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Cunynghame, Sydney Charles (1833–1921)

An interesting link with the earlier days of Australian settlement was broken by the recent death at his home, Back Creek, Oberon, of Mr. Sydney Cunynghame. Born on the western side of Sydney Cove, 88 years ago, his father was the late Robert Dryborough Cunynghame, his mother being Mary, daughter of Sergeant Charles Whalan. In his very early life he left his father, and went to reside at Prospect, with his grandfather. At the age of 11 his uncles, Charles and James Whalan, took him and his older brother, the late Charles Whalan Cunynghame, of Oberon, to their new settlement at that place, first known, as Bullock Flat. He went back to Sydney again, but returned at the age of 13, and never crossed the mountains again. All his journeys were made before any railway was thought of in Australia, per the homely medium of the dray, and it is recorded that in all his long life he made one railway journey only, for one mile, between Kelso and Bathurst. He spoke often of his long ride to take up land, first to Hartley Vale, but the magistrate not being there, he rode on through what he remembered as "The Gap," to what is now Lithgow, though in those days there were only one or two homesteads there. He was engaged in his early years in carting wattle bark from the slopes round the Jenolan Caves to Bathurst, and many were his adventures and experiences.

His account of the discovery of the Caves was that his uncle, James Whalan, while riding along with the police after a bushranger, noticed what he described as the "arches" in the side of the mountain. On his return he spoke of them to his brother Charles, who set out for them, and after a strenuous time, succeeded in locating them. For many years this public-spirited citizen acted gratuitously as guide to the Caves.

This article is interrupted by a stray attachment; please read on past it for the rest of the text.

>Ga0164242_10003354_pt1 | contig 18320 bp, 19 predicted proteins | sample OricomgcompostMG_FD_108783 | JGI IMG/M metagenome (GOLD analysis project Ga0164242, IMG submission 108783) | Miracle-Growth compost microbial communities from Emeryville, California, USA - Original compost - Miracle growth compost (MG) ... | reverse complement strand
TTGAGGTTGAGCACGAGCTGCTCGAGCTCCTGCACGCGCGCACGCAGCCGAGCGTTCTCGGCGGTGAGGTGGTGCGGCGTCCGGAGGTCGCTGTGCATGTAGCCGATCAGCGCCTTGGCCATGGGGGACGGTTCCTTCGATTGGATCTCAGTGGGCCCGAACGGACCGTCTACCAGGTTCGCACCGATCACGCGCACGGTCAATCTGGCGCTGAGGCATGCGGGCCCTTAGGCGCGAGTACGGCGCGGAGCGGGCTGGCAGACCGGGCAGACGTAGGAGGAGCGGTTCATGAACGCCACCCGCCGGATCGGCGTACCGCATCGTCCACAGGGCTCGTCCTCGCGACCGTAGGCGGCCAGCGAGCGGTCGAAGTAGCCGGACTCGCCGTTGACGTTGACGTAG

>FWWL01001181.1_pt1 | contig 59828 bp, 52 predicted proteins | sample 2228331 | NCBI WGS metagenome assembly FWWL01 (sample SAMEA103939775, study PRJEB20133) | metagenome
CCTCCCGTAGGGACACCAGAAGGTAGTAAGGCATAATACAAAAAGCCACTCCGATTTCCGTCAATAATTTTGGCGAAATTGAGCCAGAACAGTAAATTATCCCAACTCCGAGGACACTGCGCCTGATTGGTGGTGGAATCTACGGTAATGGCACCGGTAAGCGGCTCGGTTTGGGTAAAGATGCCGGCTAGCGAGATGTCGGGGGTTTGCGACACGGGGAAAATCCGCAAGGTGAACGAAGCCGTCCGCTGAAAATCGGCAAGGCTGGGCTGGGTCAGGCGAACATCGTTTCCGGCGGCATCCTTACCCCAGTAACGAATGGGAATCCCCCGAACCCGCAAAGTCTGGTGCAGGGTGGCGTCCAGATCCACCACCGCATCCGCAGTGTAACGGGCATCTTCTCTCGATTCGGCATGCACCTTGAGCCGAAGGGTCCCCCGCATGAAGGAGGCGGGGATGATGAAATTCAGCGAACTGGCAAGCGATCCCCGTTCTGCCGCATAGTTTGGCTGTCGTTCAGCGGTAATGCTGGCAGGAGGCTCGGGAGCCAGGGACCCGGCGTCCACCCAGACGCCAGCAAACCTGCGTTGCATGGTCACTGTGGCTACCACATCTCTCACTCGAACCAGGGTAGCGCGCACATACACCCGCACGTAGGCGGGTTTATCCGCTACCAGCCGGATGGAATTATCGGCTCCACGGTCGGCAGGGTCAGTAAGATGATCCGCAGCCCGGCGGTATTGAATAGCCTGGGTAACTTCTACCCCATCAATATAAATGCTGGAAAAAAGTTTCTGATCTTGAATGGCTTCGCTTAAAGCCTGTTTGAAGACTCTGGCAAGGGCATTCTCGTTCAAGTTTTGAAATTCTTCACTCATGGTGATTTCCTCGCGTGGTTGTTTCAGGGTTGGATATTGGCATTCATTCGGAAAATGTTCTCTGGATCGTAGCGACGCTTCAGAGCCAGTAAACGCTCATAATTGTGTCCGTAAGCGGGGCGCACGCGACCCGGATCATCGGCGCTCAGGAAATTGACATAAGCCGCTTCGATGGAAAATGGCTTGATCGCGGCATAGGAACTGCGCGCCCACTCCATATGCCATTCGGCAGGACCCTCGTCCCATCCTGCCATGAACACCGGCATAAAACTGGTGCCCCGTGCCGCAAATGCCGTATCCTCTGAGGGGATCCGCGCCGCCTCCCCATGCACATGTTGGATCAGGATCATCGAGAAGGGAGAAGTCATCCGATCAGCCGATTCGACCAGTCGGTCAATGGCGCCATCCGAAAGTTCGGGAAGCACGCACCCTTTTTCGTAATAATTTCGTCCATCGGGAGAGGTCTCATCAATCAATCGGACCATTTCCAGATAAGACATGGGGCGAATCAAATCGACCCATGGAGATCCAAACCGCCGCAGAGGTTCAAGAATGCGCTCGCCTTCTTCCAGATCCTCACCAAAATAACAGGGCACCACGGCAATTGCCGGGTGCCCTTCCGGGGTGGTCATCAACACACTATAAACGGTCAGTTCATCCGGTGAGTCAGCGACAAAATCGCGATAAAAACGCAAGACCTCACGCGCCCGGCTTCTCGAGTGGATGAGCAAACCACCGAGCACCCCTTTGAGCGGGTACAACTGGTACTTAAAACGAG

His knowledge of the bushrangers extended far before the Ben Hall gang's time, and he could recall the doings of the old timers, Lowrie and Foley.

He spoke of the devotion to their work of the old Bathurst doctors, who, in spite of being exhausted by fatigue from one long trip, would immediately start on another, and for a fee which would now be regarded as ridiculous.

It is rather curious that the two lives of the deceased gentleman and his father covered the whole period of Australian settlement. He was the last survivor of his generation of the family, and up to the last few weeks displayed vigorous health and an excellent memory of long past events.

Original publication

Additional Resources

  • funeral, Lithgow Mercury (NSW), 16 February 1921, p 2

Citation details

'Cunynghame, Sydney Charles (1833–1921)', Obituaries Australia, National Centre of Biography, Australian National University, http://oa.anu.edu.au/obituary/cunynghame-sydney-charles-27162/text34694, accessed 24 June 2019.

© Copyright Obituaries Australia, 2010-2019

Life Summary [details]

Alternative Names
  • Cunningham, Sydney Charles
Birth

5 September 1833
Sydney, New South Wales, Australia

Death

12 February 1921
Oberon, New South Wales, Australia

Cause of Death

gastritis

Cultural Heritage
Religious Influence
Occupation